Is the UK still open for business?
By Chetal Patel
Chetal Patel and Matthew James explore the implications of the closure of the UK investor route
On 17 February, UK Home Secretary Priti Patel announced on the closure of the Tier 1 Investor route for new applicants with immediate effect “following our review of all those granted.”
The investor route allowed overseas nationals to obtain a visa to live and work in the UK in exchange for investing in the UK economy. Following the scrapping of the Tier 1 (Entrepreneur) route in 2019, it was the only route for which the applicant didn’t have to rely on anyone else to obtain the visa (or the country of their birth). It was an attractive route for a number of reasons; it required no endorsement from a third party or sponsorship from an employer. It could be used for those looking to relocate to the UK full time on a self-sufficient basis and bring dependant family members with them (who could then live and work and/or study in the UK). It could equally be used by those only looking to use the UK as part of their international business portfolio, without the restrictions of the visit visa.
The entry level for an investor visa was £2m. After five continuous years of living in the UK and two further visa applications, investors could then apply to settle in the UK. As with other routes, the investor route encouraged additional investment in exchange for accelerated settlement. An applicant investing at least £10m in the UK could settle after living in the UK for two continuous years. For a £5m investment you could settle in the UK after three continuous years.
Investor visas have long been a part of the UK immigration landscape, first appearing in 1994 before being brought within the old points-based system in 2008. This visa route hasn’t been universally popular and it was reformed in 2014 following a Migration Advisory Committee report and again in 2015.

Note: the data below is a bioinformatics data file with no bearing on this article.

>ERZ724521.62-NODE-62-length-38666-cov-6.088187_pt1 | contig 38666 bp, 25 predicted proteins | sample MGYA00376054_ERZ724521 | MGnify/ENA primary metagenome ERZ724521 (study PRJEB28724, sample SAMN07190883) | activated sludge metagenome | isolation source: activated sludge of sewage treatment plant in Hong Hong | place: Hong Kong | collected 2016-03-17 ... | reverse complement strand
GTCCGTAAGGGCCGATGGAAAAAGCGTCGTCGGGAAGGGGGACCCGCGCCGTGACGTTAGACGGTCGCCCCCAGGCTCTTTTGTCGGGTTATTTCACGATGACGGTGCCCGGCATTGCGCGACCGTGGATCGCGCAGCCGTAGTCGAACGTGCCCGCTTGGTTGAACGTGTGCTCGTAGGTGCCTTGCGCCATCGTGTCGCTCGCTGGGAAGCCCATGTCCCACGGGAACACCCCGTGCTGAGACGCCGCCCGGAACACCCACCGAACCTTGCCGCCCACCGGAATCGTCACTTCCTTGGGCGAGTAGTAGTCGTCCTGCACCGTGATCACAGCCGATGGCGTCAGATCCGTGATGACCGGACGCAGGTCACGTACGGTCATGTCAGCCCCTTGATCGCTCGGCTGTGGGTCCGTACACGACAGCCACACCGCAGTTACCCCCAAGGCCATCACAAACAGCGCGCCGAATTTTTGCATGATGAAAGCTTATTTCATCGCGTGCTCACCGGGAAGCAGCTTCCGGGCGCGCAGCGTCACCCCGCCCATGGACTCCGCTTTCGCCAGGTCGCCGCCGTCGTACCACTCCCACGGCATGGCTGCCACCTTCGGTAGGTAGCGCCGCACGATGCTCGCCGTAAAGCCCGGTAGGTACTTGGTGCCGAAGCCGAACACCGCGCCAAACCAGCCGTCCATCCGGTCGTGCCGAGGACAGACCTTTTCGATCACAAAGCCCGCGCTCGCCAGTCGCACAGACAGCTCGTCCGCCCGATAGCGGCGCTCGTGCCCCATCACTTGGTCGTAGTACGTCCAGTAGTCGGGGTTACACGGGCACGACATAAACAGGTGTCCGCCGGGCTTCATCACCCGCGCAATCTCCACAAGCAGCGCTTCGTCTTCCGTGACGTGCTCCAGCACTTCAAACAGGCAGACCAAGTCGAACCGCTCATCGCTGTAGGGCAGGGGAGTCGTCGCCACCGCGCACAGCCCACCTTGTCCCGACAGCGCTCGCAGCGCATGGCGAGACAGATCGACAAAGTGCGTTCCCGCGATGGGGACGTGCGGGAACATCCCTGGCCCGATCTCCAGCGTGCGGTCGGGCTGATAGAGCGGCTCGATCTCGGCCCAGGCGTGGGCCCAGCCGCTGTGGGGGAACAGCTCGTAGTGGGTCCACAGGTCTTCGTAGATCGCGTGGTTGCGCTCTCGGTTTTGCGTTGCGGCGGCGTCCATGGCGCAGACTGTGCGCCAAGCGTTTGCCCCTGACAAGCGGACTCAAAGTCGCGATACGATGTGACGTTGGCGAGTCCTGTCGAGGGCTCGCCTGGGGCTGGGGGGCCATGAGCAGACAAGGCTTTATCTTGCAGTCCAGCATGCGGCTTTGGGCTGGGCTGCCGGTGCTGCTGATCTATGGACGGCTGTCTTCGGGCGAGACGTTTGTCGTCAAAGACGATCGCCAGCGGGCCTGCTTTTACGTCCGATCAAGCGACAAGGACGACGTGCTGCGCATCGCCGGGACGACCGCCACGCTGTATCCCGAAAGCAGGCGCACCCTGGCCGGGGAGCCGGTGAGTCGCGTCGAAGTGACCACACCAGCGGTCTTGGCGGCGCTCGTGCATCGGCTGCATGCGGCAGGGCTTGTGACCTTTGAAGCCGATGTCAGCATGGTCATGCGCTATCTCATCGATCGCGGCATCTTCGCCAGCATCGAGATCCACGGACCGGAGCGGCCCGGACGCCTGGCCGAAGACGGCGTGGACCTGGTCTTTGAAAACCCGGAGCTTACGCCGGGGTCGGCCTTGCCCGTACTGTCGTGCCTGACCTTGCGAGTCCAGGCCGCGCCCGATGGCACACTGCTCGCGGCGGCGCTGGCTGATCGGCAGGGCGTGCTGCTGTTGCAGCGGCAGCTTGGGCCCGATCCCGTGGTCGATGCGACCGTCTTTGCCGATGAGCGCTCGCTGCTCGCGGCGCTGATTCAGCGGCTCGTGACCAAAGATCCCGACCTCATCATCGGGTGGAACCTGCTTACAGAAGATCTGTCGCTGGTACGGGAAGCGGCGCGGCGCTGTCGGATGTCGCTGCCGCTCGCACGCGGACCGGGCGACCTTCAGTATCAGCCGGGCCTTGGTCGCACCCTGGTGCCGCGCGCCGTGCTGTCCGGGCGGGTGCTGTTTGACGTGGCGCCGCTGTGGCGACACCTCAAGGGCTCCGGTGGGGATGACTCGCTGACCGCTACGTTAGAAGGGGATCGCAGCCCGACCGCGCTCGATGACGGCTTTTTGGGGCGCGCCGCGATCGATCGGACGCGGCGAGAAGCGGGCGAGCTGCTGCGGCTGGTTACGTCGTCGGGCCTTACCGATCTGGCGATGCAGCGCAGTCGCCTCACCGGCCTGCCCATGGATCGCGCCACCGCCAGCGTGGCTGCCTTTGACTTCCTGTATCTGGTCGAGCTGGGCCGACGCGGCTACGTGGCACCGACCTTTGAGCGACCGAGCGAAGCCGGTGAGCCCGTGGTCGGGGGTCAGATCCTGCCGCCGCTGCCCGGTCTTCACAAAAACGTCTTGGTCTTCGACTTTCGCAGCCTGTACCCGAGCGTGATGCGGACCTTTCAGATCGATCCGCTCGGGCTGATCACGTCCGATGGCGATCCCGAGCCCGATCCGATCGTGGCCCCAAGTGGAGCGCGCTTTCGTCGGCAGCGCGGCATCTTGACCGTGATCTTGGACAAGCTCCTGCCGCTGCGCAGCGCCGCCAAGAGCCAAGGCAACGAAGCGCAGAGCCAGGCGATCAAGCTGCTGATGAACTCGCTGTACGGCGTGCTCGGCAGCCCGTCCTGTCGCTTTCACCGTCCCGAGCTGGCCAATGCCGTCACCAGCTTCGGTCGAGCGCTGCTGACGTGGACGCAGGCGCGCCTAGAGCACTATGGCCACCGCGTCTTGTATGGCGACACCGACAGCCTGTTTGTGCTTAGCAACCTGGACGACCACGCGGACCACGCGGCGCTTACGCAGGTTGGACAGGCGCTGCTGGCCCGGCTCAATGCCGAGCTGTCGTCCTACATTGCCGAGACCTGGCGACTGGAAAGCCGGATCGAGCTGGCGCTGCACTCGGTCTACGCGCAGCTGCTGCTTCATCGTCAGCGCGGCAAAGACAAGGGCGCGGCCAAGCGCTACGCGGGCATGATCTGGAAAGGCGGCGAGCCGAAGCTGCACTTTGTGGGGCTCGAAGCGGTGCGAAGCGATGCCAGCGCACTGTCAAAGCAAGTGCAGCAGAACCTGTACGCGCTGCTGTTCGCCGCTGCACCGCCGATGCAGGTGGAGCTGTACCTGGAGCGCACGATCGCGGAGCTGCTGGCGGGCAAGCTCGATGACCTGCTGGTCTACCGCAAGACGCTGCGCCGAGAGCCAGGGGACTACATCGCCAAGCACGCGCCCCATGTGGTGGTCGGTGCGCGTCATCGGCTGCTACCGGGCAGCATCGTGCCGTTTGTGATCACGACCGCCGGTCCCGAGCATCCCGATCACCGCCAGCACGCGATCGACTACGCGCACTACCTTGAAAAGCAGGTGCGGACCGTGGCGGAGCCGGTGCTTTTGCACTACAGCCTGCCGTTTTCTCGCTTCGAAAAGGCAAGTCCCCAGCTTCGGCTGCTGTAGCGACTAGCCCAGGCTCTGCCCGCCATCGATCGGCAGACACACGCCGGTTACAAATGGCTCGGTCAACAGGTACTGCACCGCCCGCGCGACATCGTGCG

The route has also made the headlines for its use by Russian oligarchs and concerns around the legitimacy of the funds invested. Following the Salisbury poisonings in 2018, a review of the visa category was confirmed. Spotlight on Corruption believes that over 6,300 Investor visas granted between 2008 and 2015 were being investigated. However, to date, nothing has been published. In December 2018, as ties with Russia soured, mainstream media reported that the route would be closed immediately. It did not. A further reform did follow in 2019 before the route was abruptly shut on 17 February.
Closing the route
Closing the route to new applicants solves none of the problems highlighted and such reasoning makes little sense. Those already holding the visa and currently under review won’t be affected by the route closure. In fact, the Home Office already has wide powers to refuse applications from these individuals including on the basis of the individual’s character, conduct, or associations or where the invested funds have been acquired unlawfully. The only people affected by the closure of the route are those looking to make an application now.
Home Office statistics published in November 2021 (for the first three quarters of 2021) suggested for that period, as applications started to recover following the pandemic, 211 investor entry clearance visas were granted. Of that, just 22 were made by Russian nationals. In that same period 22 applications were also made by US nationals. 51 investor visas were granted to Chinese nationals.
There were more concerning aspects around legal certainty of the UK immigration routes. The change to the Immigration Rules was published without warning at 4:04pm, taking effect four minutes earlier at 4:00pm rather than the usual 21 days later.
Relocating to the UK takes time and planning. It’s not something that simply happens overnight. Many potential investors would have been in the middle of preparing their applications and expended great cost in doing so, only to find out that the route is now closed with no current alternative category for applicants potentially until Autumn 2022.
As a number of other countries like the USA, Ireland and New Zealand offer similar investor routes, the UK could miss out on the global race to attract foreign investment.
Chetal Patel is a partner at Bates Wells. Matthew James is an associate at Bates Wells bateswells.co.uk